IDF Rabbis Karim and Peretz
IDF Rabbis Karim and Peretz Photo by Diana Hananshvili/Ministery of Defense

The storm surrounding the joint service order and expanding mixed-gender battalions, including a forth battalion under the command of a religious commander is not fading from the public agenda.

Words of harsh censure were recently spoken by Rabbi Zalman Melamed, Rabbi Dov Lior, Rabbi Shlomo Aviner, Rabbi Zvi Israel Tau, and others.

It has emerged that before the order's issuance the military rabbinate drafted clear rules regarding the conduct of men and women in the IDF, rules that are not in any way compatible with the new order.

In all issues having to do with mixed-gender combat, the booklet clearly delineates a ban against a male and a female soldier performing guard duty alone or conducting joint operational activities that could encourage intimacy between the sexes, and as such precludes any possibility of serving in a mixed battalion.

The booklet also dedicates a significant chapter to discuss the hotly debated issue of women singing in the army. The Joint Service Order does not exempt soldiers from any activity considered to be heritage education or from military memorial ceremonies, even if they include women singing. Decisions regarding other activities will be subject to the commander's discretion.

The document also deals with training female soldiers, doctors, or medics on how to protect themselves and what the permissible boundaries are in laws dealing with seclusion, contact, mixed service, and combat service. Recently an increase in sexual harassment in the army has been reported.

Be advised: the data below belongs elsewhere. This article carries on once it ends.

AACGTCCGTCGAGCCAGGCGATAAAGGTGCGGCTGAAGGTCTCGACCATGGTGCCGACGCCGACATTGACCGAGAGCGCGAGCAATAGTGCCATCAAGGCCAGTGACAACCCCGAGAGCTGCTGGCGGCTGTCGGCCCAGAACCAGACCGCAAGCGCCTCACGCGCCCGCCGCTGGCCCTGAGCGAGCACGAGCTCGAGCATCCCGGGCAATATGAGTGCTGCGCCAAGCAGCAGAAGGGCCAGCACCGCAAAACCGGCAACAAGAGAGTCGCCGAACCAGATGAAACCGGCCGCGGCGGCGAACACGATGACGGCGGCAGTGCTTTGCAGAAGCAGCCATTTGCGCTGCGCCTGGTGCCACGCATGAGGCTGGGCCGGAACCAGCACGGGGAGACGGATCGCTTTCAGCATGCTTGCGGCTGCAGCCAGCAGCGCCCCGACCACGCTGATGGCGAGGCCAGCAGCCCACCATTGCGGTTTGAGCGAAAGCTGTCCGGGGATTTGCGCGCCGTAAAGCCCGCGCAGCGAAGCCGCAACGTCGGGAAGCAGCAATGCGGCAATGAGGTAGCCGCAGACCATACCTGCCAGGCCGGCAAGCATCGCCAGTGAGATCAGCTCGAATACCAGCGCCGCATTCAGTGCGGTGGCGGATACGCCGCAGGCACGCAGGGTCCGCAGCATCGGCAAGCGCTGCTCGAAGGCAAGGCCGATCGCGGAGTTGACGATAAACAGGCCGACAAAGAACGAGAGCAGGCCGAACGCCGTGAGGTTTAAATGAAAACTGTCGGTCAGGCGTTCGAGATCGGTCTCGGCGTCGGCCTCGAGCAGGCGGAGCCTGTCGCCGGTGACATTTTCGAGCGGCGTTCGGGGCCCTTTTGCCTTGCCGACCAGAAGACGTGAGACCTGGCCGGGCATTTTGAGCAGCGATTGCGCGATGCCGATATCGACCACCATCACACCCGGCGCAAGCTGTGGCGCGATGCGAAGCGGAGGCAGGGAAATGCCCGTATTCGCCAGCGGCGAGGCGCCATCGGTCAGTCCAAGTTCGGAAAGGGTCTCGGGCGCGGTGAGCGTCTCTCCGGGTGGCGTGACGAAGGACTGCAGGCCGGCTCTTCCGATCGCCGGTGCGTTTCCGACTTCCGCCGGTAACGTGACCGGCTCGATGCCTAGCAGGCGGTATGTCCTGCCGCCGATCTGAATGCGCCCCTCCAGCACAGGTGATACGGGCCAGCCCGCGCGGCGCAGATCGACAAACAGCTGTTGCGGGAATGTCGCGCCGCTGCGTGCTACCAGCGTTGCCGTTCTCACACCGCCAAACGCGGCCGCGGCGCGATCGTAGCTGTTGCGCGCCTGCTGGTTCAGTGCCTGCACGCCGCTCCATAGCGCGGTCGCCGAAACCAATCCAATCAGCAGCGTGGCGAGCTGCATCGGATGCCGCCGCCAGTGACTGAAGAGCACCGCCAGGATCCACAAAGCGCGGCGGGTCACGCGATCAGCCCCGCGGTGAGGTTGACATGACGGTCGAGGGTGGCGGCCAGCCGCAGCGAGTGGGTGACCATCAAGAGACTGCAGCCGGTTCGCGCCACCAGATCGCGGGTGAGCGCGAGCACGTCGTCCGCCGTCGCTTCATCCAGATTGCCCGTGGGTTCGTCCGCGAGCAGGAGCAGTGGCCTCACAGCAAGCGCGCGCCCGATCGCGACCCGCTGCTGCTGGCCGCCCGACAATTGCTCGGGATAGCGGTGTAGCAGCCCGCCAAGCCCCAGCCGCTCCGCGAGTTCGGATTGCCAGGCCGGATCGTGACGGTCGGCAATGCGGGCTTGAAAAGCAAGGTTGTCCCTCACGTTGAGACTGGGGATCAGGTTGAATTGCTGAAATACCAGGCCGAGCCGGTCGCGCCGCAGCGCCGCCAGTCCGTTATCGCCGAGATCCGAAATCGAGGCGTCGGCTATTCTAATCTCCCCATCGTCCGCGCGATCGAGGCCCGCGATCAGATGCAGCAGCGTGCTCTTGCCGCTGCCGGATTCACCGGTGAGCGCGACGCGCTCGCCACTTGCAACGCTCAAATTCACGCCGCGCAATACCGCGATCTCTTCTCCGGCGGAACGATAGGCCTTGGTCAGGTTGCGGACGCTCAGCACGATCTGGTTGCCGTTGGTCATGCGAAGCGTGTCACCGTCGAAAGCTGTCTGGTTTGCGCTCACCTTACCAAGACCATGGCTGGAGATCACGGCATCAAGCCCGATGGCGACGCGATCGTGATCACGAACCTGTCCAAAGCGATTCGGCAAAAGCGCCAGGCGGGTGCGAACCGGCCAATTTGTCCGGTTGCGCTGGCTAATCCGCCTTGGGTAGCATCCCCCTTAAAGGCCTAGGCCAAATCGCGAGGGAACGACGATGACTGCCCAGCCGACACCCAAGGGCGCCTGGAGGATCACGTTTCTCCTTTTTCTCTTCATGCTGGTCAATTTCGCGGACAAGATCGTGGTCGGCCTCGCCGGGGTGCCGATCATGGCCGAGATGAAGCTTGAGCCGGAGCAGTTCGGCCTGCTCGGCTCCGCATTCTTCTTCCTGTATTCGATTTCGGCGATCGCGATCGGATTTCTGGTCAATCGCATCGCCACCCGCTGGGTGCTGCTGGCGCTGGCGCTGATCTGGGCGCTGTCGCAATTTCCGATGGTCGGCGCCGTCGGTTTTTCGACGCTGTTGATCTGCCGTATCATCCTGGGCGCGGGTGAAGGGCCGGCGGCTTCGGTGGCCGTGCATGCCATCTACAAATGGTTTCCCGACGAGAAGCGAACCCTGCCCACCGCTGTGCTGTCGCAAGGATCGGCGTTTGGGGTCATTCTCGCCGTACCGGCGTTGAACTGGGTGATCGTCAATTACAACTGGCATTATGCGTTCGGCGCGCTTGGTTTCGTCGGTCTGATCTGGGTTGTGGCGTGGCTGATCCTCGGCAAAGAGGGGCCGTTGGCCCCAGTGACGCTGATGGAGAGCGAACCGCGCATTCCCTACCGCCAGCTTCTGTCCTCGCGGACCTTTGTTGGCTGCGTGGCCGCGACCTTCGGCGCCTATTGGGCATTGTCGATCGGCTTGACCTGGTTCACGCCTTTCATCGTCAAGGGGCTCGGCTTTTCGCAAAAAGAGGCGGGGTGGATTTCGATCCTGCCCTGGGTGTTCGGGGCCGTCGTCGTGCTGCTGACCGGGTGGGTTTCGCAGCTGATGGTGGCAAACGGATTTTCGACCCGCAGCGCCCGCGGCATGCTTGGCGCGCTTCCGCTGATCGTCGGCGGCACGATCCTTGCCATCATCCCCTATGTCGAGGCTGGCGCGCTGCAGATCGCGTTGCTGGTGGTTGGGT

With the publication of the new joint service command, many media outlets attempted to obtain the Chief Army Rabbi's response and official position on the order's findings, conclusions, and recommendations, but to no avail. In order for the Chief Army Rabbi to speak his mind openly and without fear he needs the IDF Spokesman who is authorized to allow or disallow such interviews. The IDF, however, has adopted an exclusionary tactic and has long not allowed the Chief Rabbi to be interviewed and to express his religious position.

Thus, despite the fact that the controversy surrounding the Joint Service Order has existed for a long time, one still does not know the position of the military rabbinate and its head, and one can not know the laws that a soldier or officer serving as part of a mixed unit must uphold, what is allowed and what is not, what a soldier who maintains a religious lifestyle must do in various situations.

Also, the IDF Rabbinate has not published the rights of observant soldiers regarding forced service in mixed brigades, and there is no clear definition of who is a religious soldier and who is not, and of the status of soldiers who identify as "traditional" or "observant" ("masorati" or "shomer mitzvot").

For reasons that are not clear, the Laws of Modesty booklet has not been distributed to the public nor to the military chaplains themselves, but Arutz Sheva has obtained a document that reached Advanced and Hesder yeshiva heads, which contrasts the Modesty Laws as taught in the IDF rabbinate's booklet with the actual commands mandated in the Joint Service Order.

To read the full document in Hebrew, click here.